Be there for them, plain and simple. It doesn’t matter what time of day or night, let them know they can call you at any point and you will be there. Knowing this will give them a little support and confidence if the situation worsens.

4. Give Them Breathing Space

They will be feeling pressured, stressed and overburdened. The last thing you want to do is give a lecture. Give them space to breathe and reflect.

5. Keep Watch Over the Relationship

how to help a loved one in an emotionally abusive relationship
Credit: Wikipedia.org

Although becoming too involved will just add to the problem, this does not mean you should ignore things. Keep a slightly distant eye on what is going on and ensure there is always communication between you both. That way you are prepared to step in and act/assist as soon as you get the green light (or if you believe the relationship has reached a level that warrants outside intervention).

I will keep adding to this as events progress. When I discover anything that works or similarly anything that doesn’t, I will post. In the meantime, if anyone is going through this or knows someone who is, be strong. Be kind to yourself. Any thoughts, please leave a comment in the messages below. Stay safe. xx

Should You Ever Accept A Guilt Gift?

Hey Lovelies!

Yesterday, for the first time in our 9-year relationship my partner bought me a gift – a beautiful silver bracelet. Now, although I would like to say what a sweet thoughtful gesture this was, my more cynical side is screaming in my ear that given the fact that I have never been given presents, this gesture comes with a side order of guilt. Which leads me to the question: Should we accept a guilt gift?

1.Confirmation

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Firstly, you need to be sure this is a guilt gift. Love the facts. Is it out of the ordinary to receive a present? Has the bearer of the gift acted out of character lately? If it’s your partner and he/she is usually a narcissistic pain-in-the-ass, who never buys you gifts, then it’s more likely to be due to buttering you up or fear they have been caught out. Do a little digging, talk to the person involved about how they are feeling – listen to what they say, and your gut instincts should tell you if this is a guilt gift or rather fear of detection.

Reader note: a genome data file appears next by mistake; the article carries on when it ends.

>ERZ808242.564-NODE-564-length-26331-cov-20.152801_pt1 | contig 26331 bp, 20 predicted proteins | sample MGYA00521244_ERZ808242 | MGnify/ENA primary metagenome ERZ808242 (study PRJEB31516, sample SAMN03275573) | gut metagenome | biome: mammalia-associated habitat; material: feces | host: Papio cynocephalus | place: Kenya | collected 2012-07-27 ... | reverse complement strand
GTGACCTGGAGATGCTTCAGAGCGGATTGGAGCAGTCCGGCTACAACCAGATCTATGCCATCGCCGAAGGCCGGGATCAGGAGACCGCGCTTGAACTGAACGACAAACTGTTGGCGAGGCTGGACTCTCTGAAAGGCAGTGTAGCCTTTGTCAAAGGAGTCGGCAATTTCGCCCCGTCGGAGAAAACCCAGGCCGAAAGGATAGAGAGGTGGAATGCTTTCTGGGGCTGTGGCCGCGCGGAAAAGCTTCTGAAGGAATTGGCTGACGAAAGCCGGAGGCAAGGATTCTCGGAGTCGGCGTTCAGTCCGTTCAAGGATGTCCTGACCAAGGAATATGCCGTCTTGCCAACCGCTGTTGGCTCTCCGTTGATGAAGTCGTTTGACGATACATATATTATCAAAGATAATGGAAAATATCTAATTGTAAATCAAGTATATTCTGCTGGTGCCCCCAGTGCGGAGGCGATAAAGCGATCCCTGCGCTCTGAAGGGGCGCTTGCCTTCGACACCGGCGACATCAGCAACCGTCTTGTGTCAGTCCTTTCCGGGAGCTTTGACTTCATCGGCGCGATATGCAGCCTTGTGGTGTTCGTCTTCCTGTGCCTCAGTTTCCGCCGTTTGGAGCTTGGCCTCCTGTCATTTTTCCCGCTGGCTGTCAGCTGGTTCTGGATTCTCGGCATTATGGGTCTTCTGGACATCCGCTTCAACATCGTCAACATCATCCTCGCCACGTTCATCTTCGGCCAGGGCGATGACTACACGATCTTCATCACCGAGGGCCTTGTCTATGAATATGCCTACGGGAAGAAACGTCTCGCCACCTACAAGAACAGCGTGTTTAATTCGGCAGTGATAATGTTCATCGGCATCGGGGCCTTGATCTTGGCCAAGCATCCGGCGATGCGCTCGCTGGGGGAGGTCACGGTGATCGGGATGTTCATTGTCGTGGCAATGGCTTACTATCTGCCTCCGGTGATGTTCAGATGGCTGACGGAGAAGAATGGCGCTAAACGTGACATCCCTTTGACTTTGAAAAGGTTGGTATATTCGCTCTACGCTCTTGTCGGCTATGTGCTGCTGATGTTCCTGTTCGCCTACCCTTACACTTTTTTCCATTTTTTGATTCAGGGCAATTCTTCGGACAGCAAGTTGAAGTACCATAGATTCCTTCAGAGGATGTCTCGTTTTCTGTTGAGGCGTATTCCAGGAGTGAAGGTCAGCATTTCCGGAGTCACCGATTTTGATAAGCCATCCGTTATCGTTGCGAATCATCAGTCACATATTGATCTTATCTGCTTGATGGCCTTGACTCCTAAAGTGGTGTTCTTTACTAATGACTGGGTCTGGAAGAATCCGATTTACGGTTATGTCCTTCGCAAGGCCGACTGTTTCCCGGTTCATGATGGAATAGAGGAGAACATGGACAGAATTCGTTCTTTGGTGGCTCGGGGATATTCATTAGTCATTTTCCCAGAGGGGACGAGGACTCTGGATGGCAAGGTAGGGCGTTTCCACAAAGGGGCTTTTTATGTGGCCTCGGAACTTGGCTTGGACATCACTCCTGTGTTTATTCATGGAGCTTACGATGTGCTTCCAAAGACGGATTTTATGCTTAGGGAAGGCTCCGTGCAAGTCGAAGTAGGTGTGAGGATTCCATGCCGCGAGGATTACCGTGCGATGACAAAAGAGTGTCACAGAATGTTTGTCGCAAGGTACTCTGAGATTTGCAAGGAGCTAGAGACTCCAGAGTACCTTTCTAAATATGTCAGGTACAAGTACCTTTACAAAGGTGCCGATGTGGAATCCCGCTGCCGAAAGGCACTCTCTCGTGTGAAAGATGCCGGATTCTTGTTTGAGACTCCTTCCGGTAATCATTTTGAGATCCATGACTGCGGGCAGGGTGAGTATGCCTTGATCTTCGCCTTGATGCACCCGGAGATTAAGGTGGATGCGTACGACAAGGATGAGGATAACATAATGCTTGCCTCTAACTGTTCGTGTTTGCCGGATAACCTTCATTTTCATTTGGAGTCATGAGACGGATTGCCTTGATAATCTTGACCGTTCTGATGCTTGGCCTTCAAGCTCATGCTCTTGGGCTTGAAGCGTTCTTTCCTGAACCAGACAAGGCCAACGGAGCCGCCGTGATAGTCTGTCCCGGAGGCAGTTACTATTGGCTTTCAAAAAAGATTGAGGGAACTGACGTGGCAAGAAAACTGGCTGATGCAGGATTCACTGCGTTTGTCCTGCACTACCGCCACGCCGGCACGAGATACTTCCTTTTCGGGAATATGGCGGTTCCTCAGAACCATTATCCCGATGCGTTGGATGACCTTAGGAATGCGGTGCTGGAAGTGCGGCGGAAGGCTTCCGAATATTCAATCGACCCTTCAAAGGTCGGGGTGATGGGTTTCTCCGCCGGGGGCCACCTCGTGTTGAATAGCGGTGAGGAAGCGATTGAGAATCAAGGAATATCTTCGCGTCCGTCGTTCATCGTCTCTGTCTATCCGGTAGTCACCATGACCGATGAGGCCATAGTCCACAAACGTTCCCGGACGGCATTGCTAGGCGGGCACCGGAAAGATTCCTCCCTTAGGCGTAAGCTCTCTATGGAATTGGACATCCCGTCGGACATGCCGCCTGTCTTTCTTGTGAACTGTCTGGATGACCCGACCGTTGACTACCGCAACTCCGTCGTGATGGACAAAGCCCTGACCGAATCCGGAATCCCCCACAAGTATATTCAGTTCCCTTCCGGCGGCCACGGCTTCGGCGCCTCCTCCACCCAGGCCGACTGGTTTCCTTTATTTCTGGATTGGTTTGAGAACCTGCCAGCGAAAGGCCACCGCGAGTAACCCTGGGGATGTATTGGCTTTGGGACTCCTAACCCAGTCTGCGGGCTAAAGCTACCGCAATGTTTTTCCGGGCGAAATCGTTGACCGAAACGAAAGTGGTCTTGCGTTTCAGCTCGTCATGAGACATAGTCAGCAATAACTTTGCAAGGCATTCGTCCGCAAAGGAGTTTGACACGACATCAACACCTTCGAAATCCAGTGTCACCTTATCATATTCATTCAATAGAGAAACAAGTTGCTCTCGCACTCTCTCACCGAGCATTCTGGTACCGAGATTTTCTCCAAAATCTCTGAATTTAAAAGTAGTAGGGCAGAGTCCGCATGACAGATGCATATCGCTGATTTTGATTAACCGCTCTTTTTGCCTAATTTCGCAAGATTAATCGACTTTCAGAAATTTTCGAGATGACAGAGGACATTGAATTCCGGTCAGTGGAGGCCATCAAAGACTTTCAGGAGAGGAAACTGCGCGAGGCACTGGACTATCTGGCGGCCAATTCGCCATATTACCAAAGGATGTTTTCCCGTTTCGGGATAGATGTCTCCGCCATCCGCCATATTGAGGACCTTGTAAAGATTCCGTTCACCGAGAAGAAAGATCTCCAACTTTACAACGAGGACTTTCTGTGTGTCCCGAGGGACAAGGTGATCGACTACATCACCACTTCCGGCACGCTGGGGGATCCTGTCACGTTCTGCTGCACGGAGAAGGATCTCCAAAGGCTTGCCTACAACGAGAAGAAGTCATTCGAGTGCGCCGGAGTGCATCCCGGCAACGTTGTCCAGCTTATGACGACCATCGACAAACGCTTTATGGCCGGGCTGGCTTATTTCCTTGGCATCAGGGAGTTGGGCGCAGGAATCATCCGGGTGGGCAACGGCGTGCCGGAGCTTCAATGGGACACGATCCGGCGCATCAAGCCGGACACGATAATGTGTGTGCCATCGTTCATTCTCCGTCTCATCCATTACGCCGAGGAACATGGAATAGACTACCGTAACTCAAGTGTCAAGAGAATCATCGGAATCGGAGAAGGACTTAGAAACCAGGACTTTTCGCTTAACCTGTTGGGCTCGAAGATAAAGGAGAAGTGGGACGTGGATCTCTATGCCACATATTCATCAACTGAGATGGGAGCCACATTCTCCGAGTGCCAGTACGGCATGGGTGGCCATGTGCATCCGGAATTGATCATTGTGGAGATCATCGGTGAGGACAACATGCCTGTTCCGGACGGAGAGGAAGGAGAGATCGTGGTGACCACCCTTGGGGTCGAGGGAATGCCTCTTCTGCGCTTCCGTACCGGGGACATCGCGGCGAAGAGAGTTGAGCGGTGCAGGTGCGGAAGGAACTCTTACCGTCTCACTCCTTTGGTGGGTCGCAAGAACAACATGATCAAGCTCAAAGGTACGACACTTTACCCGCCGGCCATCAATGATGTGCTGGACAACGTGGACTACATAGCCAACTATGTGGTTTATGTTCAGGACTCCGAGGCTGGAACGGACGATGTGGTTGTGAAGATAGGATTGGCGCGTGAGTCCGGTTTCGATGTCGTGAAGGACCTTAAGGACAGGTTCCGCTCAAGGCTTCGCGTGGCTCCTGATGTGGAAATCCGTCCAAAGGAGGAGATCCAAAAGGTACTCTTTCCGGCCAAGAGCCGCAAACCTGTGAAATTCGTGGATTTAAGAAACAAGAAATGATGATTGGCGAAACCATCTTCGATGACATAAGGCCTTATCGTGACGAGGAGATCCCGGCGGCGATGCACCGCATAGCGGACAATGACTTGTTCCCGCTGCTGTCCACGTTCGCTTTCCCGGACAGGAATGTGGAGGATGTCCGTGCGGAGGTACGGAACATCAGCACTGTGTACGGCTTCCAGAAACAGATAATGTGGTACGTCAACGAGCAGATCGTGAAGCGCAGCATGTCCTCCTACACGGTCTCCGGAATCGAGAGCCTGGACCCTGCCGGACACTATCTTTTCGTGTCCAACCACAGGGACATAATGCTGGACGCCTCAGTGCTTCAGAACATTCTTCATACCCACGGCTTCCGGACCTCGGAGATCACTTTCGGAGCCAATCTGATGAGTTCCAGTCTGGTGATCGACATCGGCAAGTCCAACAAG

2.The Source

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Accepting a guilt gift wholly depends on the reasons you are being given the present in the first place. For instance, if a family member has spoken out of turn and wants to make amends, this should perhaps be recognised as a genuine olive branch and thus be accepted. However, discovering the reason may sometimes take a while longer. People often offer gifts as a way to compensate for behaviour, of which they are unwilling to disclose.

3.Truth or Lies?

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Accepting a gift that has been offered in an attempt to blanket over a trail of deception is probably not going to solve anything. My solution is to talk to the person involved. Even if they choose to lie to your face, you will be able to pick that up and find another way to move on. In this instance accepting any guilt gift would be a bad idea (unless of course it happens to be a pair of Prada boots or a big fat diamond necklace). On the other hand, a sincere guilt-fuelled present with genuine remorse, honesty and attempts at reconciliation should perhaps be praised and graciously accepted.

Have you ever been given a gift out of guilt? Did you accept it and what were your thoughts? Leave me your comments below and happy Friday people xx